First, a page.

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General Client Information

This topic contains information that applies to clients built using the Kaazing Gateway JavaScript, Java, and Objective-C WebSocket APIs. In addition, native WebSocket clients, meaning clients that implement the WebSocket API standard but are built without the Kaazing Gateway APIs, can take advantage of the features of the Gateway described in this topic.

Note: The Objective-C client information in this topic applies to the Objective-C client libraries in the Kaazing Gateway JMS 4.0 and Gateway 4.0 Editions only.

This topic contains the following sections:

Behavior and Configuration Options in the Gateway

The following Gateway configuration details are of interest to client developers. In the following descriptions, the term proxying service is used to mean any service configured on the Gateway that proxies client messages to and from a back-end service, such the proxy service, or a protocol-specific service.

Proxy Binary Messages

Your client can send and receive binary messages with a proxy service configured on the Gateway. All TCP traffic sent from the back-end server to the Gateway is transferred to your client from the Gateway via the proxy service as binary frames.

Proxy Text Messages On TCP, UDP, MDP

WebSocket messages received from the Gateway are binary by default, however your client can connect to a proxy service on the Gateway and receive text messages on all transports (Transport Layer protocols). The Echo service hosted by the Gateway will respond with both text or binary depending on what it receives.

Proxy All WebSocket Negotiations

In a network topology that uses two Gateways (an outer Gateway in a DMZ subnet connecting to an Internal Gateway in the internal, trusted network), any transport handshake and extension (for example, WebSocket) that is negotiated between the client and the DMZ Gateway is propagated to the Internal Gateway.

Proxy Ping and Pong Frames

Your client can send and receive Ping and Pong frames (control frames that are used to determine if a connection is still open) with the back-end server via the proxy services on the Gateway. For more information on Ping and Pong frames in WebSocket, see WebSocket RFC 6455.

Proxy Close Frames

The Gateway propagates a WebSocket close handshake (a control frame terminating the WebSocket connection, and underlying TCP connection) via any proxying service. For more information on Close frames in WebSocket, see WebSocket RFC 6455. The close handshake may contain the optional body portion, wherein a reason for the close in the form of a status code is included.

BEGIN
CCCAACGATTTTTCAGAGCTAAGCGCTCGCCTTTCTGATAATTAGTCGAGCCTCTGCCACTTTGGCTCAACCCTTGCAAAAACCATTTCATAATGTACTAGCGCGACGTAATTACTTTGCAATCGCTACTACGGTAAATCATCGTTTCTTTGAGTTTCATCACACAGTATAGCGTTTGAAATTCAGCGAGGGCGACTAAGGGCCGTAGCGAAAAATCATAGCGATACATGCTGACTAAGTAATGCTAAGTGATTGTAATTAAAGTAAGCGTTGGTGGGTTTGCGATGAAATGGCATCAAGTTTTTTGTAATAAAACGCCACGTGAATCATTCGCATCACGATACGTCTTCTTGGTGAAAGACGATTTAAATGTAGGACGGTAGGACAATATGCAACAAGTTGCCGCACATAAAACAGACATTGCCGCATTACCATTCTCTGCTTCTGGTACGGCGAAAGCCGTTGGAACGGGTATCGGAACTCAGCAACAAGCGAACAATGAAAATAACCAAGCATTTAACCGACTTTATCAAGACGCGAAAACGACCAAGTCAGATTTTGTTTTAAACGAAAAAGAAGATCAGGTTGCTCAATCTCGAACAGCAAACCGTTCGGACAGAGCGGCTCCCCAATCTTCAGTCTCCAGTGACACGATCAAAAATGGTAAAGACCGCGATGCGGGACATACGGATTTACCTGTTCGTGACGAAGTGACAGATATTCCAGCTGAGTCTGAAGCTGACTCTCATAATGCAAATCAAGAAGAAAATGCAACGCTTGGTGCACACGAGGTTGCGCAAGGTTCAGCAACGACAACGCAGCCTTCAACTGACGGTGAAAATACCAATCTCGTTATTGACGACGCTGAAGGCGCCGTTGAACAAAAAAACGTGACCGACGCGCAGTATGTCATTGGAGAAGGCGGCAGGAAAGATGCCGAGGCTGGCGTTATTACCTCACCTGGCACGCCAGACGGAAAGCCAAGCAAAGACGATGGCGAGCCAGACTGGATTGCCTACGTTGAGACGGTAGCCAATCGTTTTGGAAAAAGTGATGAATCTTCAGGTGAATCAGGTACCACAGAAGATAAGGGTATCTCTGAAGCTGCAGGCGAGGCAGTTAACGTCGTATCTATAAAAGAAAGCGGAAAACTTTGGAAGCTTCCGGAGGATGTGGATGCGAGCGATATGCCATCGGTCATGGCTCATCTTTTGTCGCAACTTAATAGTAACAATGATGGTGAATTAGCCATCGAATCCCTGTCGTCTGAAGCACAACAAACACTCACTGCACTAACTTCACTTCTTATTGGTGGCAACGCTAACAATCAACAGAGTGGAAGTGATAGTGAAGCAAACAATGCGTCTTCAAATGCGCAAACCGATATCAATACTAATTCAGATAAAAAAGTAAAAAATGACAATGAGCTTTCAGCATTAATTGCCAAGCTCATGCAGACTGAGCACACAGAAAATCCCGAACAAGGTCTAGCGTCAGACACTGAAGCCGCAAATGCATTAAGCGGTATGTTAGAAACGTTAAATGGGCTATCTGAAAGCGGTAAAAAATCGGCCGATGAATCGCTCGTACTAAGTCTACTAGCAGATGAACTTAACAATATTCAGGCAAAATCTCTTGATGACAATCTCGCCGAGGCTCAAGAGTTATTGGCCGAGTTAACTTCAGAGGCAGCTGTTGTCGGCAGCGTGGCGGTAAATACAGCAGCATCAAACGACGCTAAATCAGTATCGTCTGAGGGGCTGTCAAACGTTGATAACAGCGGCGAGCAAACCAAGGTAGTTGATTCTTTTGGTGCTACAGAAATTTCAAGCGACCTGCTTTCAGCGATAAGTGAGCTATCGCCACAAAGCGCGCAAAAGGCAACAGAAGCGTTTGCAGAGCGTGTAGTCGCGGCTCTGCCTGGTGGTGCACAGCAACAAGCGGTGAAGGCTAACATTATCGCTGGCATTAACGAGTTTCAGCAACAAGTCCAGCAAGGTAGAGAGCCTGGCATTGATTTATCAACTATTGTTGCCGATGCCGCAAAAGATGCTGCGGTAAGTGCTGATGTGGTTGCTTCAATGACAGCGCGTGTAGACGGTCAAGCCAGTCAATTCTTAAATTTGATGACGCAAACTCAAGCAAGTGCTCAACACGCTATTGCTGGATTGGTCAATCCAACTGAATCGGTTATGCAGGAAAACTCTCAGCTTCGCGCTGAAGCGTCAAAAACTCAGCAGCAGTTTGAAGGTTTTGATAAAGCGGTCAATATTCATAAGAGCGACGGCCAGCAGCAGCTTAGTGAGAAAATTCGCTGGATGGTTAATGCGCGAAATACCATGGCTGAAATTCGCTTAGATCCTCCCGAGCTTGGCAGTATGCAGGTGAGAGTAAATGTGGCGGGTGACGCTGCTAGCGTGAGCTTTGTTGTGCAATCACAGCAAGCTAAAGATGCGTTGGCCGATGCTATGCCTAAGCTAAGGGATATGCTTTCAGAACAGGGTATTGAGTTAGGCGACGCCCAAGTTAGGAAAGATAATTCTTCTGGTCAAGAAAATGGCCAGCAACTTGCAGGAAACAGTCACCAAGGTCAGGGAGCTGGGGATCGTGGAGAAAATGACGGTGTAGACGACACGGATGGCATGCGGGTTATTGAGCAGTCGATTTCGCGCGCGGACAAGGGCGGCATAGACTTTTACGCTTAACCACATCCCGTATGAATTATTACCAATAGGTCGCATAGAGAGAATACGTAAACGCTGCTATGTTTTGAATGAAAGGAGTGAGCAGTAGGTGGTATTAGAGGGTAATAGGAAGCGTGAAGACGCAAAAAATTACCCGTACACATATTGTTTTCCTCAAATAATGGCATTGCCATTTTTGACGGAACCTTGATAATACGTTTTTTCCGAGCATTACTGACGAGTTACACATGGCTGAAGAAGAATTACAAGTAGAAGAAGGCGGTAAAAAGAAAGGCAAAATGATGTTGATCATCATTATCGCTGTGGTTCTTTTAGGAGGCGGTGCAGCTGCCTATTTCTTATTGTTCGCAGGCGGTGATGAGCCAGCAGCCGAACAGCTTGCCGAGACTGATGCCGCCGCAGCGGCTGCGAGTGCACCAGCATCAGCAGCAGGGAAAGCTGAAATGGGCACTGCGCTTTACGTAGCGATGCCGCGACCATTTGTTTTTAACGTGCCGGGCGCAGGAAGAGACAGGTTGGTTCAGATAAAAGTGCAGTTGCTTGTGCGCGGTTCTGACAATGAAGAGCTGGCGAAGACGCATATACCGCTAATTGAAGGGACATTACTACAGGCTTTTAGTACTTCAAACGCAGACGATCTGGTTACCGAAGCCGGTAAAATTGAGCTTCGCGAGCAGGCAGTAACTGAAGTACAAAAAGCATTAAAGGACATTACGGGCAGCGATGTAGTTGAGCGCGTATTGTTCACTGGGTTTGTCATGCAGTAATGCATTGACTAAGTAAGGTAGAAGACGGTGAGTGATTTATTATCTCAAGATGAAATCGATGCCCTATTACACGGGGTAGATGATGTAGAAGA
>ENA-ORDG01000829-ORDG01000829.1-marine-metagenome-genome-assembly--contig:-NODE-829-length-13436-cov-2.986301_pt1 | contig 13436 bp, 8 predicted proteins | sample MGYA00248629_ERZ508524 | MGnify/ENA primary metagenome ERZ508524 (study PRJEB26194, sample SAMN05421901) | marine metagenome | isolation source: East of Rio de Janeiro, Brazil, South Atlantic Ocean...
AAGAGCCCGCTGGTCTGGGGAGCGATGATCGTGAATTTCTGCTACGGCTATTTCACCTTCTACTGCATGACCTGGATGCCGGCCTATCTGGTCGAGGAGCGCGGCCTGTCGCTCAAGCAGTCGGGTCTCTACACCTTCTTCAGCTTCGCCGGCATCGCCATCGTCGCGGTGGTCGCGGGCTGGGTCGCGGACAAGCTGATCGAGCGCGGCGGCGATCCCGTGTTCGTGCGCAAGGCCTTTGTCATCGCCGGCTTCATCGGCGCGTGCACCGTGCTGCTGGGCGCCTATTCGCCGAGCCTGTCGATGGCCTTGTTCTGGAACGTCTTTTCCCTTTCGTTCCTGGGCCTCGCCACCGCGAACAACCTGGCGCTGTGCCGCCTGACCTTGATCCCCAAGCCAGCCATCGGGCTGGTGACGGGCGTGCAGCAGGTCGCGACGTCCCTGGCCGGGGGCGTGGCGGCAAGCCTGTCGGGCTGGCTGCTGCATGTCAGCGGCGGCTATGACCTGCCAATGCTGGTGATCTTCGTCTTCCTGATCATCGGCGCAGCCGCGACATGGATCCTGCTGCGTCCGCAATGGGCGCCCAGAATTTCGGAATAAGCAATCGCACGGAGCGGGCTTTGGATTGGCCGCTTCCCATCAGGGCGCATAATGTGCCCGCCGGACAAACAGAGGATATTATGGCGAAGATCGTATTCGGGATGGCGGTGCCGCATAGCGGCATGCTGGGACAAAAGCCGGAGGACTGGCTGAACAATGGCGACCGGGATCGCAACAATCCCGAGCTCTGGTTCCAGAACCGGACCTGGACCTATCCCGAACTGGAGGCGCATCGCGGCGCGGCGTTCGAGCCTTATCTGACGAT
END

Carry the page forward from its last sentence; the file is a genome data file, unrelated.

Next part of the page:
For general information about configuring the Gateway, see For Administrators.

Reading WebSocket Connection State in the JavaScript and Objective-C WebSocket APIs

The readyState attribute of the WebSocket interface represents the state of the WebSocket connection. A number is associated with each connection state and you can read the readyState to determine the state of the WebSocket connection between your client and the Gateway.

In version 3.x of Kaazing Gateway, numeric values for readyState are different than those in the finalized WebSocket API standard. The JavaScript, Java, and Objective-C WebSocket APIs in version 4.x of the Gateway use the readyState values of the WebSocket API standard.

The following table includes both the previous numeric values and the current numeric values.

State Numeric Value Previous Value Description
Connecting 0 0 The connection is not yet established.
Open 1 1 The WebSocket connection is established and communication is possible.
Closing 2 Not included. The connection is going through the closing handshake.
Closed 3 2 The connection has been closed or could not be opened.

Here is a simple example of how to read the readyState in JavaScript.

w = new WebSocket("ws://localhost:8001/echo");
w.onopen = function() {

In the Objective-C WebSocket API, readyState is read using (KGReadyState)readyState.

Note: Developers migrating applications to the latest version of the Gateway will need to update any code that uses readyState values to use the latest values.

Best Practices

Kaazing Gateway client libraries dispatch messages on the message-dispatch thread to the client application. The application receives messages on the message-dispatch thread via an event-listener method or a callback function. Message receiving and message sending should be performed on separate threads. Do not try to send a message or perform other long-running operations in the message-dispatch thread. If a message needs to be sent in response to a received message, then the message should be sent on a separate thread. On single-threaded client platforms such as Javascript, the message delivery can be scheduled for a later time using the setTimeout() function.